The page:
I hope everyone this season has taken joy and comfort from all the holidays have to offer. I pray that you reveled in God’s promise to redeem the world, and celebrated the beginning of that fulfillment in Jesus Christ. Hopefully you found comfort in the love and charity of your friends and family members, and took joy from the opportunity to be united with them, even if only briefly. If the holiday served as a sanctuary for you, then I hope you are now revitalized for the work of God’s Kingdom. If the Holiday was a fount of joy, then I hope you take that joy and harness it spreading love to all people in this new season. Remember, as you come out of this period of joy and celebration, that God’s plan for salvation is in motion, and our time to participate in that plan is now.
In the past, the holidays meant so much to me because it forced my family together in one room for a couple of hours so we could stuff our faces and tummy’s as a family. Since moving to Texas, I knew I would be missing the opportunity to do so this Thanksgiving, but I was totally wrong.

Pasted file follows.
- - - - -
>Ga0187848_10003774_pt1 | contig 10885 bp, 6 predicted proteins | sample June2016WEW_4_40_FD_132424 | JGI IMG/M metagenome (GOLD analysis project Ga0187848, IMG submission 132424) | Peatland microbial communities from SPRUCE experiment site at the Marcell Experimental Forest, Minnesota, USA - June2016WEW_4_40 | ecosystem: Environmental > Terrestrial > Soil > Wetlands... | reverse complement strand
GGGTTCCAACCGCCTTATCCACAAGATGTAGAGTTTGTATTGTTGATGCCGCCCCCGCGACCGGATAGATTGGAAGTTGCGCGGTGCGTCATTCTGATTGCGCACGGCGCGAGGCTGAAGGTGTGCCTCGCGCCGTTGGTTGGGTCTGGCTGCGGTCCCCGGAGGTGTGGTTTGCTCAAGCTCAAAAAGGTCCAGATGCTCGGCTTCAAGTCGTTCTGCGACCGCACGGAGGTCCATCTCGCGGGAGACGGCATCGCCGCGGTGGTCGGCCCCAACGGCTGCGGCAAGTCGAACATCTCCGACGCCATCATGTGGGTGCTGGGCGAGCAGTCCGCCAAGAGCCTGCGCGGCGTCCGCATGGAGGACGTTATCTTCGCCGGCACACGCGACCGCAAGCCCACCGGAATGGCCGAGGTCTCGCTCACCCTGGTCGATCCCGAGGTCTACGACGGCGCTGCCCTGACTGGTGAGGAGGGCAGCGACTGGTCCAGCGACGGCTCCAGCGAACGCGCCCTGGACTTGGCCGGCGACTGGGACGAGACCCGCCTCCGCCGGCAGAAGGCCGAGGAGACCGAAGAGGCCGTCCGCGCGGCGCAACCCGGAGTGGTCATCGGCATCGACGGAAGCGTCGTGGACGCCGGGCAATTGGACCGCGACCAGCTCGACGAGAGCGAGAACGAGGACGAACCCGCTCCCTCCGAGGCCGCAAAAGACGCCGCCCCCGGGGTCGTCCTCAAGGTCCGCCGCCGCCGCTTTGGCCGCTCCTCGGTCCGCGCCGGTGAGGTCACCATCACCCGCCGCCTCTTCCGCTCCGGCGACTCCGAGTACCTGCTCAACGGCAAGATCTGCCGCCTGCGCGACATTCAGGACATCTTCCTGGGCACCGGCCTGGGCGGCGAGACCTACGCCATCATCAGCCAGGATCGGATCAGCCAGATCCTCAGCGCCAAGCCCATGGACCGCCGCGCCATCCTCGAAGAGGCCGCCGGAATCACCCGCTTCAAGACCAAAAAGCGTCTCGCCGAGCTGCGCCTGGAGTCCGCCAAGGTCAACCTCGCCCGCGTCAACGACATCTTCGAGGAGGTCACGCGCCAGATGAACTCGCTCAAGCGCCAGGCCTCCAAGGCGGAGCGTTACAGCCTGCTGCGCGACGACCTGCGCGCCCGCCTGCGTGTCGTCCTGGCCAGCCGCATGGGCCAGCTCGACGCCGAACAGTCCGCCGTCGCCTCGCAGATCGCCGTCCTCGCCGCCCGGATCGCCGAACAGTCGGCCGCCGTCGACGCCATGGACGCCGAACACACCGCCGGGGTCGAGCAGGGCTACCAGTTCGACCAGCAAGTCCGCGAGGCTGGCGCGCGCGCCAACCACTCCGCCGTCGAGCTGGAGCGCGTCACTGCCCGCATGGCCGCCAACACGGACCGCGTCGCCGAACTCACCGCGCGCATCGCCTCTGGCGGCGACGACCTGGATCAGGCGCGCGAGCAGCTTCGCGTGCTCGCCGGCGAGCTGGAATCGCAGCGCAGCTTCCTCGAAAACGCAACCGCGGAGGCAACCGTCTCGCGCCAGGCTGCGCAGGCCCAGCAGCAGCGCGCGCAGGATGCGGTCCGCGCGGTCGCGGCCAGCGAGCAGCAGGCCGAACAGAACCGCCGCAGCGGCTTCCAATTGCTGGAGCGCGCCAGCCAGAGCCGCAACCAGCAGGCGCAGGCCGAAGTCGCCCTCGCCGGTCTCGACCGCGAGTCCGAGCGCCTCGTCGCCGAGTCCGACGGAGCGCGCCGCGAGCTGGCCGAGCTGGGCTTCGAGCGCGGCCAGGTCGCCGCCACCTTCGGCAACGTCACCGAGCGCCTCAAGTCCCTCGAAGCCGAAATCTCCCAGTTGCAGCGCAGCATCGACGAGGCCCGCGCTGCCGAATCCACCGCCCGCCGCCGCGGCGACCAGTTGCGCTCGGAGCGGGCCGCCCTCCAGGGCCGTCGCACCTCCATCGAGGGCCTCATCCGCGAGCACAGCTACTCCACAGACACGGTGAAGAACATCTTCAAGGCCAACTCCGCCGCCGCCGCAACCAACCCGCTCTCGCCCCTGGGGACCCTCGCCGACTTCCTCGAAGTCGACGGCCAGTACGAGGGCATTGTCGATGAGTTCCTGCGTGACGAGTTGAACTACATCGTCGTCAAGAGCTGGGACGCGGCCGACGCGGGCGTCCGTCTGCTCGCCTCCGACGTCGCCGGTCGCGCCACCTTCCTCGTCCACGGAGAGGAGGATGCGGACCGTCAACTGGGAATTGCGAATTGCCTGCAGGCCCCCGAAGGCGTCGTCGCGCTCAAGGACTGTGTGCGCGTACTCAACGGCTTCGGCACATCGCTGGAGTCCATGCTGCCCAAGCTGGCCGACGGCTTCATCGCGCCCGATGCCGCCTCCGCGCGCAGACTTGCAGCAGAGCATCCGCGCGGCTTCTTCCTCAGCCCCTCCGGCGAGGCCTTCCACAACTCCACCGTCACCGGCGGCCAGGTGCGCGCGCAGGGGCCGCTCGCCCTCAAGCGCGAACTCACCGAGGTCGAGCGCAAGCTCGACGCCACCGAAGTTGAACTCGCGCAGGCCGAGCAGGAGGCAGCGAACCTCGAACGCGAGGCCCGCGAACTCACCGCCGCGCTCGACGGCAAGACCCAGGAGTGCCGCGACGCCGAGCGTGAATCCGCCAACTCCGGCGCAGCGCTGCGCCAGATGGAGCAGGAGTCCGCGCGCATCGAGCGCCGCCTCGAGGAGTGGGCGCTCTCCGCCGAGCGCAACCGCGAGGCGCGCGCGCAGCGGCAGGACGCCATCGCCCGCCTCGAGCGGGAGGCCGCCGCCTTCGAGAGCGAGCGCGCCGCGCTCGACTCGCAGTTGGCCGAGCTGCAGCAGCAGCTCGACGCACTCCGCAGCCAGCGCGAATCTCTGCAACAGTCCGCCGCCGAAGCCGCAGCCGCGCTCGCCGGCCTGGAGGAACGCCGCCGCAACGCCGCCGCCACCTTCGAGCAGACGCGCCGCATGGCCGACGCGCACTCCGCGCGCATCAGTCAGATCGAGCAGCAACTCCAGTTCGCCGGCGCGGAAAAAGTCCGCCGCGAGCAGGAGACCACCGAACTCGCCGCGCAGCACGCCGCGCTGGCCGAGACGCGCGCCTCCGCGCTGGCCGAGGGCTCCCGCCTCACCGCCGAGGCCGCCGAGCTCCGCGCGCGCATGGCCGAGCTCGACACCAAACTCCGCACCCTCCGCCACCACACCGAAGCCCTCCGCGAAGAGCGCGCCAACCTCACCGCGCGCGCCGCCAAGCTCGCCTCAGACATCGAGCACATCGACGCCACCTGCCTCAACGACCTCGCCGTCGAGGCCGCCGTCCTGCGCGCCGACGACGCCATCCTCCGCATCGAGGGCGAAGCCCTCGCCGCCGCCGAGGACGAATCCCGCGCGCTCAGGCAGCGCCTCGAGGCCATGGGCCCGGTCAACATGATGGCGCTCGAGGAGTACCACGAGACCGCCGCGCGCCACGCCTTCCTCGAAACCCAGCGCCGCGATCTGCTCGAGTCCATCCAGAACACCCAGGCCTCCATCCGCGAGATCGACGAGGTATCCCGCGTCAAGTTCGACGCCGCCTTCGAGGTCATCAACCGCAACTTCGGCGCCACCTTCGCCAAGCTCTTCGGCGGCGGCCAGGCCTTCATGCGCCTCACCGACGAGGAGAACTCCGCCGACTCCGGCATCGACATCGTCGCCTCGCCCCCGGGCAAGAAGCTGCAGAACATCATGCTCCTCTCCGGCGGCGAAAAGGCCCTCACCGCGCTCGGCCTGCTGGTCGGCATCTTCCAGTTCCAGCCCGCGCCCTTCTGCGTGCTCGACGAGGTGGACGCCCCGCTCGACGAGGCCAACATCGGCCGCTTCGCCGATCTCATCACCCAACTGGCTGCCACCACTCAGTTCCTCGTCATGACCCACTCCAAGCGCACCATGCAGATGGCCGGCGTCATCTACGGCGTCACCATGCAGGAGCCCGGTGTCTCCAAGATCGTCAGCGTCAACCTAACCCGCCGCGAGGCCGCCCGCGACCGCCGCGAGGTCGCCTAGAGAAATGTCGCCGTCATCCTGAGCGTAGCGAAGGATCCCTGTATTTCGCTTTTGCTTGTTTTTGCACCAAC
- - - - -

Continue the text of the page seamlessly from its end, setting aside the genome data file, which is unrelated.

The holidays for me are a time for family to come together and be as greedy as you want, to share things, and catch up. This year, I decided to share my traditions with my roommate and his friends and family instead of sulking at the fact that I wouldn’t be home for the holidays. This is how Friends-giving 2.0 was born!
Even though I was not going home for Thanksgiving, I still wanted to celebrate everything I am grateful for since moving to Houston, like my host site at Interfaith Ministries, the ability to spend my free time at Christ Cathedral during the week with an autistic teen who attends Sunday school at their “Lighthouse Program,” and the opportunities this program offers me so that I can be closer to God. Grateful does not even come close to how I feel since being here in Houston.